Piety Street is the gospel according to guitar legend John Scofield. Originally starting out as a blues project, Piety Street evolved into gospel and R&B music. Scofield calls gospel music the fraternal twin to R&B music, and so Piety Street is a collection of Sco’s favourite gospel and R&B pieces, recorded in New Orleans at the source and origin of the music. The release is very similar to Scofield’s Ray Charles tribute. Relatively simple R&B rhythms, not to mention primitive, yet effective guitar playing, dominate the recording. All the arrangements are by Scofield and there are only two Scofield originals, a great shame because Scofield is an excellent composer. Jon Cleary and John Boutte share the vocal duties.
The track "Motherless Child" mutates into an interesting reggae outro with Scofield shooting out some great lines of course, a high point on the album. Another positive is Scofield’ s very funky comping on Thomas A. Dorsey’s "Never Turn Back." All the tracks bleed into one another beautifully, wasting no time and maintaining a flow throughout. There are plenty of good, old-fashioned blues moments, which lends itself to a very jovial, buoyant and uplifting spirit. This naturally tends to be simplistic, which glaringly shows a general lack of sophistication that is usually implied with a Scofield production. Scofield makes the music seem like a cakewalk, but all the greats have this tendency.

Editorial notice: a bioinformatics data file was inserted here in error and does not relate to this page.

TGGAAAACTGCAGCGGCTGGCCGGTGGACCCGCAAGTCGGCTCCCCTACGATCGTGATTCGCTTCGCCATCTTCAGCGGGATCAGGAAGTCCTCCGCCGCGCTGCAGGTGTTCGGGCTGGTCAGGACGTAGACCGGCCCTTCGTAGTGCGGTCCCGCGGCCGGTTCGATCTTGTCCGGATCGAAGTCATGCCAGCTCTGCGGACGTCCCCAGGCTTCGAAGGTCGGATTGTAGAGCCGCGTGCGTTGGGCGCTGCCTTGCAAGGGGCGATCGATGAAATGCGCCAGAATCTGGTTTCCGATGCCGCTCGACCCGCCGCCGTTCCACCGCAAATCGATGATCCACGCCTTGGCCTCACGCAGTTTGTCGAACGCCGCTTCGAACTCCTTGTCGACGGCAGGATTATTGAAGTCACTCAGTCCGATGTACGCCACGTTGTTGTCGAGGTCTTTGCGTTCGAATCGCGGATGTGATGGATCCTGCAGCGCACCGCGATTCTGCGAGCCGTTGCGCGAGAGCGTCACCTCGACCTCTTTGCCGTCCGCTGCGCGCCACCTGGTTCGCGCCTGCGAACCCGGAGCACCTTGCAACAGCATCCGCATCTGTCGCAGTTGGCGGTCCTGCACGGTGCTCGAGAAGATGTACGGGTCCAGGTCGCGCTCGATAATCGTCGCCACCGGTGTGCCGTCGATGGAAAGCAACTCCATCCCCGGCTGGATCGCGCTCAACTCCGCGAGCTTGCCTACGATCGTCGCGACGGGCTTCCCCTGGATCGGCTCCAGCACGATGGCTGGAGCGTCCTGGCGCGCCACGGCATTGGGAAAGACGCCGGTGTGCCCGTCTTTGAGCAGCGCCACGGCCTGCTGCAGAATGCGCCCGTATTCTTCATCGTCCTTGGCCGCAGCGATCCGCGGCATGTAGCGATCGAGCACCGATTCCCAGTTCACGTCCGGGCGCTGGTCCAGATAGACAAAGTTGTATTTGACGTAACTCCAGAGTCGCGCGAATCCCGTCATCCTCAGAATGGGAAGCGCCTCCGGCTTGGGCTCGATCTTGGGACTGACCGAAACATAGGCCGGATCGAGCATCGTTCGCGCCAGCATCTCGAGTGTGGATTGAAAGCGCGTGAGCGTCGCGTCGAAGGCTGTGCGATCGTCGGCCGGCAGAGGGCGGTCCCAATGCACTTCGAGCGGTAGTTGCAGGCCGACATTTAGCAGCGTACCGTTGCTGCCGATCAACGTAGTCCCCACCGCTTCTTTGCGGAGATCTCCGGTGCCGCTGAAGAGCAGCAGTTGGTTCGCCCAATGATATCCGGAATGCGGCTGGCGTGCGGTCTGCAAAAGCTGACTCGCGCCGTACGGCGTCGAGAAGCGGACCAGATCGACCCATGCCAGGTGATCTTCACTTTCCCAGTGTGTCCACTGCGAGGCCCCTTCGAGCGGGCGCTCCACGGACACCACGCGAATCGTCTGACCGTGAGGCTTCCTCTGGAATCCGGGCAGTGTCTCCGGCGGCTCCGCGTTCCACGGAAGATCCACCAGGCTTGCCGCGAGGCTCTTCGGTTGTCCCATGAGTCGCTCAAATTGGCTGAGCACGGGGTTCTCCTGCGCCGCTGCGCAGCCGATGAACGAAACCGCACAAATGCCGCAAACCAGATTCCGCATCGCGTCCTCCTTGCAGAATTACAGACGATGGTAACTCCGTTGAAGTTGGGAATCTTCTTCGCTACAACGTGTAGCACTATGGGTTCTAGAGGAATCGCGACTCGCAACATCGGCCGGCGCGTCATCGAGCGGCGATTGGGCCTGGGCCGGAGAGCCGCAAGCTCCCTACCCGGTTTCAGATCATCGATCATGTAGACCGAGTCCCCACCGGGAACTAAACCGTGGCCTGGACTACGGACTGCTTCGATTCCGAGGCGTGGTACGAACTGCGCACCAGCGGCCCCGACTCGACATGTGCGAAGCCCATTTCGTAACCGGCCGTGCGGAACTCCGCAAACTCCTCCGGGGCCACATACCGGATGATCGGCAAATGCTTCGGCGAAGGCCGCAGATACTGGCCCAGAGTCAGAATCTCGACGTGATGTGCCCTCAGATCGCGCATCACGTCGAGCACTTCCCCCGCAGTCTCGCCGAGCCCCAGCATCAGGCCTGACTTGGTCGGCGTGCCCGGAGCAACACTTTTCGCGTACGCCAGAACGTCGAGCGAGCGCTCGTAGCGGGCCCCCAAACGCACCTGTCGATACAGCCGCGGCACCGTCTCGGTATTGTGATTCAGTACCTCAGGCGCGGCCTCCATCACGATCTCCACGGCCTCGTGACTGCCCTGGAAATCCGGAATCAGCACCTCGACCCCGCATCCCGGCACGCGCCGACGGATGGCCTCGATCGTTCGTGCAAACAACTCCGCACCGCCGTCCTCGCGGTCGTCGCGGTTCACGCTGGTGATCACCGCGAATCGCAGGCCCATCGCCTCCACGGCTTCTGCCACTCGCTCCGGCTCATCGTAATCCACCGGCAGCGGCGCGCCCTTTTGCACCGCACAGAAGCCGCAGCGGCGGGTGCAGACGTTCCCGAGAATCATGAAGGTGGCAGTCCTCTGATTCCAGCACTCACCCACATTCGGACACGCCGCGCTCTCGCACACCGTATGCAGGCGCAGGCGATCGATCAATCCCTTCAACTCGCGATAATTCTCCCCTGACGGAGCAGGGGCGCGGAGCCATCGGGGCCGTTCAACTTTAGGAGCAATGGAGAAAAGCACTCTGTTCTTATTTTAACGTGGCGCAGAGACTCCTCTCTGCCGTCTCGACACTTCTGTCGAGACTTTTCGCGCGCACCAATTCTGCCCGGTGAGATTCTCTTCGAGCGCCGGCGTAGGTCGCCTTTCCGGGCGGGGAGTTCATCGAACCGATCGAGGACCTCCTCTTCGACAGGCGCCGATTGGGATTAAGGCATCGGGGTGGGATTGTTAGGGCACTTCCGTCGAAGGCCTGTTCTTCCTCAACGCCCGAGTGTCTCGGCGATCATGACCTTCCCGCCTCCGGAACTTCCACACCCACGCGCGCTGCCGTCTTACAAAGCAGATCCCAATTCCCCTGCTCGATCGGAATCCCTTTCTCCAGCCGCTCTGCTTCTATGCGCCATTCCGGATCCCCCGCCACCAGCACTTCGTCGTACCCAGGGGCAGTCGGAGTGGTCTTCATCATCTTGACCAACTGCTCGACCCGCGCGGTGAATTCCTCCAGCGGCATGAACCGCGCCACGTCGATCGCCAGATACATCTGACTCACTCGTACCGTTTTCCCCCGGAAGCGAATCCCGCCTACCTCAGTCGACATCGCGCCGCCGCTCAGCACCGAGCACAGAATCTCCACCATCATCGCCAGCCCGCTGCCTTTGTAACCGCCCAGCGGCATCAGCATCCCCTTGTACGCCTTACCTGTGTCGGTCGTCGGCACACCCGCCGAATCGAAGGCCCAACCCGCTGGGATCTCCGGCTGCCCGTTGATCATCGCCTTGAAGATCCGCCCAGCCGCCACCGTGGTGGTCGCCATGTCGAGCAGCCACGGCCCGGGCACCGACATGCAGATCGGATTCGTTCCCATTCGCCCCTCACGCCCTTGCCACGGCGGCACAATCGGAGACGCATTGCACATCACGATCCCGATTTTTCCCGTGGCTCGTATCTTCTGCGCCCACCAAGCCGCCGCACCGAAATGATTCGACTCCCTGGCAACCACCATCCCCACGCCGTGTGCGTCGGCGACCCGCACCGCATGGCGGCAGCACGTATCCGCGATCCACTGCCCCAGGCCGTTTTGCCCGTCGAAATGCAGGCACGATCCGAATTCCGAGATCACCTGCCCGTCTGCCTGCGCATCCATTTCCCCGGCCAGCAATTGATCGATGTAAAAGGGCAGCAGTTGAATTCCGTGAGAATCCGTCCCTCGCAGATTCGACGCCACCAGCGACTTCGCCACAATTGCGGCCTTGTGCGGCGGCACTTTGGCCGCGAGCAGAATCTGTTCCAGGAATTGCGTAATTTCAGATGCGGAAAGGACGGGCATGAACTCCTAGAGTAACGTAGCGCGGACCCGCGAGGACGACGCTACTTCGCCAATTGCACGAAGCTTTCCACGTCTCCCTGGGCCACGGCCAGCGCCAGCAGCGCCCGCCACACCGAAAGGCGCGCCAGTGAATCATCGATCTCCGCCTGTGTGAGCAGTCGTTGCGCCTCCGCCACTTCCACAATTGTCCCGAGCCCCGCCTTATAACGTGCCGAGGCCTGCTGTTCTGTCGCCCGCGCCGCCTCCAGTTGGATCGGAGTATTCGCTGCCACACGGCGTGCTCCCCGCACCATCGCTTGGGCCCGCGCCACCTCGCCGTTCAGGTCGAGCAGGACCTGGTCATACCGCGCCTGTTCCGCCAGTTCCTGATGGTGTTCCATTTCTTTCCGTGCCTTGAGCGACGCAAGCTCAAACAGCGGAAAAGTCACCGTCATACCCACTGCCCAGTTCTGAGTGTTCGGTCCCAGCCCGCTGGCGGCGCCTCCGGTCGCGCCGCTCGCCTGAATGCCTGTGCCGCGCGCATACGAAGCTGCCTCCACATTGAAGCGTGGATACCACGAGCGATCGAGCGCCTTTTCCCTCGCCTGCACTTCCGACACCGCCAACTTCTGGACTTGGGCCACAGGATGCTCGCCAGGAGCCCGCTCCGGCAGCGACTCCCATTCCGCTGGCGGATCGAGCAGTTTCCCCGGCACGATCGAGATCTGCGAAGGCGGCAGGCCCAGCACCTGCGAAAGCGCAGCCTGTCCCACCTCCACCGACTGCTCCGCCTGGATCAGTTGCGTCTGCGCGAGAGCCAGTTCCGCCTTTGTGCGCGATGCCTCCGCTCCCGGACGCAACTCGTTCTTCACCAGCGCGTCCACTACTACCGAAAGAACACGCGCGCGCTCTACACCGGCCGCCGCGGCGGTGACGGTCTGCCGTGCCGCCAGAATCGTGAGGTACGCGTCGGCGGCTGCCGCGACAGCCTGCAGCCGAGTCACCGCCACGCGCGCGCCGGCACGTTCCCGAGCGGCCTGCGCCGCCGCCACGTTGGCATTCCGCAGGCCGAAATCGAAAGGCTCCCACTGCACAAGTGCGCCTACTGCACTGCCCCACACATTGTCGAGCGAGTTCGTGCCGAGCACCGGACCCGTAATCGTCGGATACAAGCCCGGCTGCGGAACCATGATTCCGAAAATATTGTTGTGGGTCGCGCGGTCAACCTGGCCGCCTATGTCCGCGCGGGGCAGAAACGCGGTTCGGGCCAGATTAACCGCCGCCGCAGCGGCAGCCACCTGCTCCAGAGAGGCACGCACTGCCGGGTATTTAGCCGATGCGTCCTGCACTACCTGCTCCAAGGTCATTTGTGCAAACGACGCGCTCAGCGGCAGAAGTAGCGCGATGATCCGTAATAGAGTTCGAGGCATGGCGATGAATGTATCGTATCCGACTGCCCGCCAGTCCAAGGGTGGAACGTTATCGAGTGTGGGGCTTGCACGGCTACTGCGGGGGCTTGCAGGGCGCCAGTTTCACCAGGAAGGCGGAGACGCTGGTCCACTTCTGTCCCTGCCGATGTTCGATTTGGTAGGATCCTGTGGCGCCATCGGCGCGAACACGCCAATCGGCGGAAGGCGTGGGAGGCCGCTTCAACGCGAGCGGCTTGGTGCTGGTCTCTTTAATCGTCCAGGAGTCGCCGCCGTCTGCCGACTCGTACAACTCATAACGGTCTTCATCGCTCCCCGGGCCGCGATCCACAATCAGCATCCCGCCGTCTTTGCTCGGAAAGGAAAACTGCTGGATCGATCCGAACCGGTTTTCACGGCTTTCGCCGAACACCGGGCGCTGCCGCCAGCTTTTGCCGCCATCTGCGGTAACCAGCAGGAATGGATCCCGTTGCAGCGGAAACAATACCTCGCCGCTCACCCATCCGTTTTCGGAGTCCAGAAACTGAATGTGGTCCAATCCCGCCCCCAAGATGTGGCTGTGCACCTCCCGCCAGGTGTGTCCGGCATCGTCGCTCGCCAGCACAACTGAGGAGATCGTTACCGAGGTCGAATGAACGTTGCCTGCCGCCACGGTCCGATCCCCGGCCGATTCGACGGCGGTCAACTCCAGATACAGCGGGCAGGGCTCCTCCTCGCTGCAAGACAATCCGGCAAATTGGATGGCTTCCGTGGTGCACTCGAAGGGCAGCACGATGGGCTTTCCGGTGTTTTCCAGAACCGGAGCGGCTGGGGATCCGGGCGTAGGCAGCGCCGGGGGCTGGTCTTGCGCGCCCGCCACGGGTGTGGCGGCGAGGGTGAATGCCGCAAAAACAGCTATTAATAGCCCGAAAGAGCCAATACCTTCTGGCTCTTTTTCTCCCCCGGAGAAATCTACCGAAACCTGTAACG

Being gospel music, there are deep and serious thematic issues. There is an obscene quantity of religious and Jesus references, far too many! The title and cover art seem to be quite honest and upfront about this though. Horns are a big part of the R&B sound, their absence here puts great focus on the guitar and organ combo. An odd squawk or horn like shreek would have added more color, but Scofield’s horn-like and horn-emulating tone substitute nicely. Also, horns would have would have further reiterated the authenticity of the music, horns are a significant part of this genre.Stylisitically, Scofield hasn’t ever really remained static, but even for him this release is a bit of a left turn. It’ s very interesting to note that the release is polluted with religious references, yet in the liner notes Scofield confesses, "I don’ t embrace any formal religion,...". Although a decent effort, Piety Street falls short of Scofield’s lofty standards. There is some fire missing to Scofield’s usual playing. Let’s look forward to Scofield’s next release.